The day after a tragedy like Monday's bombing of the Boston Marathon often comes with a feeling of helplessness, especially if you're far away. We can donate money or blood to the American Red Cross for future emergencies, but many are unsure of what else to do.
So runners across the country are doing what comes naturally: Run.
Using the hashtag #runforboston, runners are showing their support for the marathoners and spectators who were killed or injured. Many are running 2.62 miles, in honor of the 26.2 that thousands were unable to finish yesterday. Here are a few of our favorites:
That last one is from Elizabeth Jarrard, a registered dietitian and native Bostonian. She ran 5 miles this morning, including the Boston Marathon's legendary Heartbreak Hill.
"I live a block from the course and it only made sense to follow part of it," Jarrard said in an email. "Heartbreak Hill is such a testament to perseverance during the Boston Marathon."
Photo posted on Instagram by Elizabeth Jarrard to honor victims of the bombings at the Boston Marathon.
Runner Jenna Hatfield says she "felt physically unable to refrain from running," who lives in Ohio and ran an emotional 3.10 miles yesterday. "Running has been my go-to place for dealing with the hardships, stresses and anxiety of daily life."
And that's what running means for most in the community, agrees David Hylton, a runner and blogger. Ever since yesterday, he says, "Everybody’s sort of on edge and being tense and not knowing what to do."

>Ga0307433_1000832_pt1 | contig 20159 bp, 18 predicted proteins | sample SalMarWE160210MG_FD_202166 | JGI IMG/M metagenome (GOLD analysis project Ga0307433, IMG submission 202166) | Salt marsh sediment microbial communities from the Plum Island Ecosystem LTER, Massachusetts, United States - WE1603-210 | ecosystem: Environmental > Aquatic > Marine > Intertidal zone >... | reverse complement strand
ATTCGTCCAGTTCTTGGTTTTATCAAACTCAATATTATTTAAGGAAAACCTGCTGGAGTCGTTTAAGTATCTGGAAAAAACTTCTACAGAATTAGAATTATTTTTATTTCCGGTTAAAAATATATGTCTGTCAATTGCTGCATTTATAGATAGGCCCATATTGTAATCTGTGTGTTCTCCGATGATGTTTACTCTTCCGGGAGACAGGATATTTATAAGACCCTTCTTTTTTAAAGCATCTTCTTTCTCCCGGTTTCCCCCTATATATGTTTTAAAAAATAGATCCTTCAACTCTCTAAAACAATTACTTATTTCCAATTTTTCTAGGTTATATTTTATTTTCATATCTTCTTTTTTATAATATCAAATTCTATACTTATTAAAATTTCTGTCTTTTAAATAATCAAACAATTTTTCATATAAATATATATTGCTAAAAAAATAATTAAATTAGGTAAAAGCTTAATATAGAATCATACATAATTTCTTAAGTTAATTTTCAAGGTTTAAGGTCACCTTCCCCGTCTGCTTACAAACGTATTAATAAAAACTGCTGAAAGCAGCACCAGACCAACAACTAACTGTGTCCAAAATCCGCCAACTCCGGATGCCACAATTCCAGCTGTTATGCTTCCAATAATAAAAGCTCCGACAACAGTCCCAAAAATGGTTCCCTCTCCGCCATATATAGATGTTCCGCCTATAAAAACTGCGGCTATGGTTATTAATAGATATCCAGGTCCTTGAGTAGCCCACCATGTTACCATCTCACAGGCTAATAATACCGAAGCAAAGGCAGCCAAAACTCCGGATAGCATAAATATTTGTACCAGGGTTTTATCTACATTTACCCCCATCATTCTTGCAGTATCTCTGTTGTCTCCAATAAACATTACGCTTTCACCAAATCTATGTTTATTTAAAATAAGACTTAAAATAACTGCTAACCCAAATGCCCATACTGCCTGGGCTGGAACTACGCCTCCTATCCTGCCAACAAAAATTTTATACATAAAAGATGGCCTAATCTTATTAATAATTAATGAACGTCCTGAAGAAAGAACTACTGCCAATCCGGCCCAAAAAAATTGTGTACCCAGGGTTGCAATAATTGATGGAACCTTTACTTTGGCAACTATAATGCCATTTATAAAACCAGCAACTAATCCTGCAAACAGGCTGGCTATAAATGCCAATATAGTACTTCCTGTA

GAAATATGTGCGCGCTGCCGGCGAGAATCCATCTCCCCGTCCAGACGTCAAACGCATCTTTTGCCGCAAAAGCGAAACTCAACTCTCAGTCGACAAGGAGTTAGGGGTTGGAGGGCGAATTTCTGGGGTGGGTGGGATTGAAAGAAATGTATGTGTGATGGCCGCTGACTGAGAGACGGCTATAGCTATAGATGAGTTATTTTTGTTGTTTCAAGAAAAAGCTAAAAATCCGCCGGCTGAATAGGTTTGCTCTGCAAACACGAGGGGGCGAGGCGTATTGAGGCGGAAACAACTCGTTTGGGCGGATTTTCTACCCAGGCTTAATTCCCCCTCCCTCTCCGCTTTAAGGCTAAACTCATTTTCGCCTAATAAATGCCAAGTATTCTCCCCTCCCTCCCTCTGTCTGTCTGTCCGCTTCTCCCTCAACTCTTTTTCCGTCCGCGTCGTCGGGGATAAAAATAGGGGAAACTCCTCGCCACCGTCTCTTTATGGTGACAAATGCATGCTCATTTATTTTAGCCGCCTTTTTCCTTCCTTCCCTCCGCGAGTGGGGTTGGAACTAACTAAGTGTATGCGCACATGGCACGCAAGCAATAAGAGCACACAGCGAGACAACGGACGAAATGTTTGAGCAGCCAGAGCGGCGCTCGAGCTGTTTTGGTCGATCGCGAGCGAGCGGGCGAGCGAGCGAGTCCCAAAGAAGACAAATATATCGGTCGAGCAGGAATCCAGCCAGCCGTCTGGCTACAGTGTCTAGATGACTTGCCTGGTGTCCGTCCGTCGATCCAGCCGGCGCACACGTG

Hylton would know, as he keeps a close watch on the online running community. He's a co-founder of the biweekly twitter chat called #runchat, which generates an average of 5,000 tweets per hour at 8 p.m. ET on the second and fourth Sundays of the month. Yesterday Hylton suggested to the online running community that they all wear race T-shirts today or Boston blue and yellow as a show of solidarity to the Boston runners, and runners responded by the thousands.
Andrew McGlothlen, an avid runner who ran in 12 races last year (including six half marathons), wore a race T-shirt from last year's Indianapolis Mini-Marathon today, a way of outwardly showing support for Boston.
"This is essentially a day where everybody’s standing together but yet we’re still so spread out, and Twitter essentially is becoming a place where everybody can see everything come together," Hylton says. "It’s essentially like a giant race expo.
Andrew McGlothlen of Peoria, Ill., wore his 2012 Indianapolis Mini shirt to work today. McGlothlen is a marketing coordinator whose office dress code is usually business casual. "About half of my department at work was aware of the movement to wear race shirts by the time I showed up this morning," says McGlothlen, who ran 12 races last year, including six half marathons. He says no one, not even his boss, was surprised to see him sporting his race T-shirt today.
"Distance runners are innately stubborn - they refuse to give up, they keep pushing against boundaries, and they focus on forward motion," he says. Later tonight, he will run for Boston with his girlfriend, and they'll both log their miles on a Google doc created last night by Becca Obergefell, a 26-year-old runner from Columbus, Ohio. Obergefell is encouraging runners to register with Charity Miles, a smartphone app that donates 25 cents per mile to organizations like Feeding America or the ASPCA. But Obergefell also wanted a place to collect the reasons why so many are running for Boston today.
Most responses read something like these: "It seemed like the only support I can give right now." "Because I don't know what else to do." "Solidarity." "For those who can't anymore."
"I created the form as a way for us all to rally around the miles we're running and to share the story behind why we are hitting the pavement," Obergefell says. She's gotten responses from all across the country, plus far away places like the Netherlands and South Africa.
"I ran 2.79 miles last night and will run again after work today. I needed to run," she says. "I needed to run a few miles for those who were so close to finishing their own races."
Check out photos here that runners have shared online: